Honoring Our Children’s Choices

We were at Penokee Mountain Cooperative School last week and a fellow homeschooling parent kindly shared with me that she had found some of my writing in a previous post to be helpful. In that post, I wrote that my relationship with my children is the foundation of my homeschooling, and that there might be circumstances in which I would consider public school for my children if I thought that it would be helpful for some reason. As parents, in our decision to homeschool, we need to consider what is best for the whole family (that includes the parents). Something in those statements had struck a chord with this particular mom. Her kids have decided that they want to try going to public school, and she and her husband have decided to let them try it this spring. Although the mom feels some misgivings at the thought of potentially no longer homeschooling, it is something her kids are curious about and she feels that she needs to honor their interest and wish to try it out for a bit.

I would like to share with you the story I was thinking about when I wrote about considering the needs of the whole family. I used to work as a pediatric physical therapist, which means not only working with children but also working with their parents and even getting to know siblings. It can be very intense work. When I was first working (oh dear – 25 years ago!) I cut an article out of a magazine because its message ‘struck a chord’ with me. It was written by the mother of a child who had severe mental and physical handicaps. I lost the article years ago, but I still remember the boy’s name: Michael. At a time when people with disabilities were being de-institutionalized, this woman and her husband chose to have their son live in an institution. Why? Because Michael’s needs were enormous. He COULD live at home, the parents COULD care for him, but his care overwhelmed the whole family and took much-needed parental time away from his siblings. She struggled with the decision, and she struggled with criticism from other people, but the way she explained it was something like this: Maybe home was the best place for Michael, but when he was home, home wasn’t the best place for anyone else. That comment really made an impression on me. We are so quick to judge other people’s decisions. How could anyone place their son in an institution? Why wouldn’t they do everything they could to raise him at home? But this wise woman knew that she needed to consider the needs of everyone in the family, not just one person’s. She also wrote that she dreamed of seeing her son out running and playing ball with her other kids, yet at the same time she knew that if he could do that, he wouldn’t be the same boy. “Michael wouldn’t be Michael if he was not disabled.” Wow. I have used that idea often to help get through a difficult time, especially when my kids were younger. When my daughter was up for hours at night screaming – I mean exercising her lungs – I would sometimes think, “My daughter wouldn’t be who she is if she was not so tenacious”. Sometimes we have to cope however we can!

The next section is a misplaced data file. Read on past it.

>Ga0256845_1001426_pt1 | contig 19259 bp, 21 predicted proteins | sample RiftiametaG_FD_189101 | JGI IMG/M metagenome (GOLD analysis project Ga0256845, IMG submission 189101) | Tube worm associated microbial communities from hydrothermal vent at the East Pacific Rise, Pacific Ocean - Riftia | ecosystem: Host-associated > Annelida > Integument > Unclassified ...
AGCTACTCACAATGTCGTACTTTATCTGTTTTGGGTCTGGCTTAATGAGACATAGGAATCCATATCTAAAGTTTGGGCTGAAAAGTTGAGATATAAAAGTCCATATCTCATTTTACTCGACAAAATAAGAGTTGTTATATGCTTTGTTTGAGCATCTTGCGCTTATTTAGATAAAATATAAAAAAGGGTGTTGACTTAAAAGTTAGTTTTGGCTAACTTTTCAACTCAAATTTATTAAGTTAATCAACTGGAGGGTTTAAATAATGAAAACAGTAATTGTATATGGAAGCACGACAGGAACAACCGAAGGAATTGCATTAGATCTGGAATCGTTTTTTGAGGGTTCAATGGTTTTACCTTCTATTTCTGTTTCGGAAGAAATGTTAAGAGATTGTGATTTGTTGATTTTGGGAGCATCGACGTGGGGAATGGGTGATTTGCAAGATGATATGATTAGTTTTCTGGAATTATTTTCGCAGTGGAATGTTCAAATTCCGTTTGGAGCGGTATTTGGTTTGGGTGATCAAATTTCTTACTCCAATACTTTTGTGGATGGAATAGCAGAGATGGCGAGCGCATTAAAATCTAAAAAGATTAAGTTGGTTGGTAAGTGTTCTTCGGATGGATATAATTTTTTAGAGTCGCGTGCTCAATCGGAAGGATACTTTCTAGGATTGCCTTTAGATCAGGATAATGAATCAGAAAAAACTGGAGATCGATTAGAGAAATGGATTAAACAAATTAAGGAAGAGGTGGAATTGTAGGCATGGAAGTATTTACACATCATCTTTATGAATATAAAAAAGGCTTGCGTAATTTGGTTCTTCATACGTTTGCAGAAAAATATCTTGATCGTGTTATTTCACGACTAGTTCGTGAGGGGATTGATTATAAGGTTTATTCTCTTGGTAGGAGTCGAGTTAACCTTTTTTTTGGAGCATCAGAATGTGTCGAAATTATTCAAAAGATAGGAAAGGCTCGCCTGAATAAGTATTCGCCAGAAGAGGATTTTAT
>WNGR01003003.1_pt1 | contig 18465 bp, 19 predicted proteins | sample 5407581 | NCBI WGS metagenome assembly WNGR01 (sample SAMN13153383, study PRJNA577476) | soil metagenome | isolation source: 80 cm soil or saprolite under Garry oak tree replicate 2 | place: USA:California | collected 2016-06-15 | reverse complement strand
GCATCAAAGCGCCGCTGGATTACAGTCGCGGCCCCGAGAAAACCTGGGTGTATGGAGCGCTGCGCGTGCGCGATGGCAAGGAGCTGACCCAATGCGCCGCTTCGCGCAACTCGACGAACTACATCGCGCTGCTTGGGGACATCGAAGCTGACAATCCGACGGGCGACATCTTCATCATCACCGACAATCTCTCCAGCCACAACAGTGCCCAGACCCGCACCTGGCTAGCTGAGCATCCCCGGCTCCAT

The homeschooling mom that I talked with also shared with me that it is hard for her to let go of homeschooling; being a homeschooling mom is a big part of her identity. I think all of us as homeschoolers can understand that. Even when my family was involved with a charter school (one that is similar to a virtual school), I felt like I was a homeschooler. That was hard for me to let go of, to admit that my children were enrolled in public school*. Homeschooling is such a strong part of my identity. But I like what this mom also said to me: “Going to school for the next two months IS my children’s homeschooling.” Yes. Because they are making decisions as a family for the family. Because she and her husband are giving their children choices, and really listening to what they are saying.


(*In order to maintain our homeschooling freedoms, it is imperative that we as homeschoolers maintain a clear distinction between homeschooling and public-school-sponsored virtual schooling which takes place at home.  More info here.)

Leave a Reply

Your email address will not be published. Required fields are marked *